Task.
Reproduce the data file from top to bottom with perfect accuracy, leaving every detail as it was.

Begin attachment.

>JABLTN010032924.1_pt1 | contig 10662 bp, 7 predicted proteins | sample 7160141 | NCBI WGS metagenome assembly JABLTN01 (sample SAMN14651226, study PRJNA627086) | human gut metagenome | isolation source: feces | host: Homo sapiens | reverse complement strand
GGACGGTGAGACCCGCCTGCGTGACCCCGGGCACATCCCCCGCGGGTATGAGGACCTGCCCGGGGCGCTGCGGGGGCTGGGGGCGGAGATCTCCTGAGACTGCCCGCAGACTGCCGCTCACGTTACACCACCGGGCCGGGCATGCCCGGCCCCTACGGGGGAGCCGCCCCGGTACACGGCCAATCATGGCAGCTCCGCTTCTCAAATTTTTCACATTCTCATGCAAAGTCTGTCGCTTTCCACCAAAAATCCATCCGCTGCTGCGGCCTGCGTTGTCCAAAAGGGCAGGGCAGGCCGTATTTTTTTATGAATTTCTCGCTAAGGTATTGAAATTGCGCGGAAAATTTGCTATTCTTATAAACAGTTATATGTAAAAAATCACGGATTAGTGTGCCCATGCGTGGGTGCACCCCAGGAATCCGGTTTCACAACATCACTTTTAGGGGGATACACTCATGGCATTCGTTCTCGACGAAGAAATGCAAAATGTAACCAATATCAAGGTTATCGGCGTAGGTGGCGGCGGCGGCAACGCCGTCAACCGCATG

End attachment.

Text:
>JABLTN010032924.1_pt1 | contig 10662 bp, 7 predicted proteins | sample 7160141 | NCBI WGS metagenome assembly JABLTN01 (sample SAMN14651226, study PRJNA627086) | human gut metagenome | isolation source: feces | host: Homo sapiens | reverse complement strand
GGACGGTGAGACCCGCCTGCGTGACCCCGGGCACATCCCCCGCGGGTATGAGGACCTGCCCGGGGCGCTGCGGGGGCTGGGGGCGGAGATCTCCTGAGACTGCCCGCAGACTGCCGCTCACGTTACACCACCGGGCCGGGCATGCCCGGCCCCTACGGGGGAGCCGCCCCGGTACACGGCCAATCATGGCAGCTCCGCTTCTCAAATTTTTCACATTCTCATGCAAAGTCTGTCGCTTTCCACCAAAAATCCATCCGCTGCTGCGGCCTGCGTTGTCCAAAAGGGCAGGGCAGGCCGTATTTTTTTATGAATTTCTCGCTAAGGTATTGAAATTGCGCGGAAAATTTGCTATTCTTATAAACAGTTATATGTAAAAAATCACGGATTAGTGTGCCCATGCGTGGGTGCACCCCAGGAATCCGGTTTCACAACATCACTTTTAGGGGGATACACTCATGGCATTCGTTCTCGACGAAGAAATGCAAAATGTAACCAATATCAAGGTTATCGGCGTAGGTGGCGGCGGCGGCAACGCCGTCAACCGCATG